On International Day of People with Disability, we discuss this year’s theme, and offer an overview of Victoria’s Action Plan 2018-2025. We also look at how the Victorian government’s new Social Procurement Framework (SPF) can benefit Victorians with a disability.
International Day of People with Disability (IDPwD) is a United Nations sanctioned day celebrated each year on December 3. Aimed at increasing public awareness, understanding and acceptance of people with disability, the day also celebrates their achievements and contributions to our communities.
The theme this year is Empowering persons with disabilities and ensuring inclusiveness and equality. This theme focuses on empowering individuals with disabilities for the “inclusive, equitable and sustainable development” envisioned in the 2030 Agenda for Sustainable Development.
The Agenda pledges to “leave no one behind”, an ambitious and visionary action plan to help guide the international community towards a peaceful and prosperous world, where dignity of an individual person and equality among all is applied as the fundamental principle, cutting across the three pillars of the work of the UN: Development, Human Rights and Peace and Security.
In this respect, we need to ensure that people with disabilities have equal participation in all spheres of society, and that environments are accessible and enabling for everybody. With urban development expected to increase, with an estimated 6.5 billion people projected to live in urban areas by 2050, Goal 11 of the Agenda is particularly pertinent: make cities and human settlements inclusive, safe, resilient and sustainable.
Action Plan 2018-2025
In Victoria, the Victorian Public Sector Commission (VPSC) led a collaboration between various government departments and agencies to develop Getting to work: Victorian public sector disability employment action plan 2018-2025. The plan aims to increase the representation of people with disability in the public sector workforce from four to six per cent by 2020, then 12 per cent, by 2025.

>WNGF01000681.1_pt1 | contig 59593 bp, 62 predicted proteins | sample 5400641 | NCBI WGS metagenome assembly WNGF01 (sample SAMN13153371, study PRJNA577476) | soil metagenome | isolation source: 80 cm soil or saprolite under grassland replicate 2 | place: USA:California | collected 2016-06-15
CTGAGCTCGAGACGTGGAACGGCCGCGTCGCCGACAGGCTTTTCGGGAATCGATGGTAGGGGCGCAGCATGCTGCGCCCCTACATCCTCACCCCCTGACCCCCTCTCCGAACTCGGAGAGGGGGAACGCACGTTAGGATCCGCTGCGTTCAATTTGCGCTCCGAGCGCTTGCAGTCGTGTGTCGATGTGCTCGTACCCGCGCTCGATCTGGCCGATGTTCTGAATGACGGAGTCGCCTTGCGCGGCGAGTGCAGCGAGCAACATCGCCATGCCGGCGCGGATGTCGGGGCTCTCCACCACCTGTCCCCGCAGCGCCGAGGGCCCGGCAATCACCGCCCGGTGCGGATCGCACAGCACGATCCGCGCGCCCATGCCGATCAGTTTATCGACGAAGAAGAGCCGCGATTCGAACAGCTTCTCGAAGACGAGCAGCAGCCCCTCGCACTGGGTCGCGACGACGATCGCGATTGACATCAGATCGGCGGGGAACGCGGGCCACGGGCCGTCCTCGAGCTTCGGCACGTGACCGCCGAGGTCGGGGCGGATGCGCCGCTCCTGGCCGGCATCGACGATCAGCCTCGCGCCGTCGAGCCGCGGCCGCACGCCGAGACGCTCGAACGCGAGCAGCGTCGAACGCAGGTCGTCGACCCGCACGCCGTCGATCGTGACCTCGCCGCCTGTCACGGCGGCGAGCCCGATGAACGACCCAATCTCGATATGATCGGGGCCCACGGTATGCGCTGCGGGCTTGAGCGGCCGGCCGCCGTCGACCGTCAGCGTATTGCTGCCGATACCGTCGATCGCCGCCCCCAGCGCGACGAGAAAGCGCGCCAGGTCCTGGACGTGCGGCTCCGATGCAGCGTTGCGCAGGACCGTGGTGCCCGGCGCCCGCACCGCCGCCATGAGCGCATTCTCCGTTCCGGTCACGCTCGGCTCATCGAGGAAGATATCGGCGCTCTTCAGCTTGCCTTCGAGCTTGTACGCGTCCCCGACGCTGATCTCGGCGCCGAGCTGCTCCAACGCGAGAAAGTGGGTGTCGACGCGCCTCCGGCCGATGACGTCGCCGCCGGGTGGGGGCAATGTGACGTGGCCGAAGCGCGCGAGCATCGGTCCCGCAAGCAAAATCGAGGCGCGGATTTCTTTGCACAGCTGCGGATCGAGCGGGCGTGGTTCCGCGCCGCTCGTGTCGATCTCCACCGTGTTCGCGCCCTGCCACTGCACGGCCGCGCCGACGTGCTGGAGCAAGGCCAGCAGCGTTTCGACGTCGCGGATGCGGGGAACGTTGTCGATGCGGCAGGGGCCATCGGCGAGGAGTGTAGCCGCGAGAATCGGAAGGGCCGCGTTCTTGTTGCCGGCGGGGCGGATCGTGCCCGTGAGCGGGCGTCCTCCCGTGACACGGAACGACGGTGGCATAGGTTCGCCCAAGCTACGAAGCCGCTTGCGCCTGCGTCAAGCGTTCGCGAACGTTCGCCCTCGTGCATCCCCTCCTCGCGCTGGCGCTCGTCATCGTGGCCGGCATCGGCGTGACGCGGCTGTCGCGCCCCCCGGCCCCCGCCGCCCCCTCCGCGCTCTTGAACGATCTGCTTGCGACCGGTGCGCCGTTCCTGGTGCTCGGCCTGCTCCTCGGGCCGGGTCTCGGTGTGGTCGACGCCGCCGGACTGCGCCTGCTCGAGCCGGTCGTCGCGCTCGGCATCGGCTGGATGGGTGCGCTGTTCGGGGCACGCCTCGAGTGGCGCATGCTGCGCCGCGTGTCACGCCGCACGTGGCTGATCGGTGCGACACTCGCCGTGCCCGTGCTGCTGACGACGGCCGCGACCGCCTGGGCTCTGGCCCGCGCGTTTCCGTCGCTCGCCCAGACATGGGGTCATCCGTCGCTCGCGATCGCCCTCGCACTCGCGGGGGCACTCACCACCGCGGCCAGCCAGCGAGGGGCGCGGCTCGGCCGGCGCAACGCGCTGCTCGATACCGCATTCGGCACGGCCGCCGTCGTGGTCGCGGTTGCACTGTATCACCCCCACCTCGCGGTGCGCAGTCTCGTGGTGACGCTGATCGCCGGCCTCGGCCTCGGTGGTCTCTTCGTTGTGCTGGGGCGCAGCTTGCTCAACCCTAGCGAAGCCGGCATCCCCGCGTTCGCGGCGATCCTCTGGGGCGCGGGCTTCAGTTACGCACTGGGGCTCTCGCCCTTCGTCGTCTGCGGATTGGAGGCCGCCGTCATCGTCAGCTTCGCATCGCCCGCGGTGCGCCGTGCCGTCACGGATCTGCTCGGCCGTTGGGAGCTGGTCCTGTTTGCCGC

Three focus areas group the plan’s 21 actions:
1. Build awareness through access of information
2. Attract and recruit people with disability
3. Support employees with disability.
Importantly, the plan recognises that every workplace is unique and that a range of approaches will be required to raise awareness and drive change.
Said Paul Grimes, the Victorian Public Sector Commissioner:
The public sector offers meaningful work and progressive career experiences. Our inclusive culture enables and supports people with disability to realise their full potential. The public sector performs better when our workforce reflects the diversity of the Victorian community.
Social Procurement Framework
Effective from 1 September 2018, the SPF requires departments and agencies to ask tenderers about the social and environmental benefits they offer. Along with a range of other considerations, this can include asking tenderers how they can involve people with a disability in the project or support them through the tenderer’s business.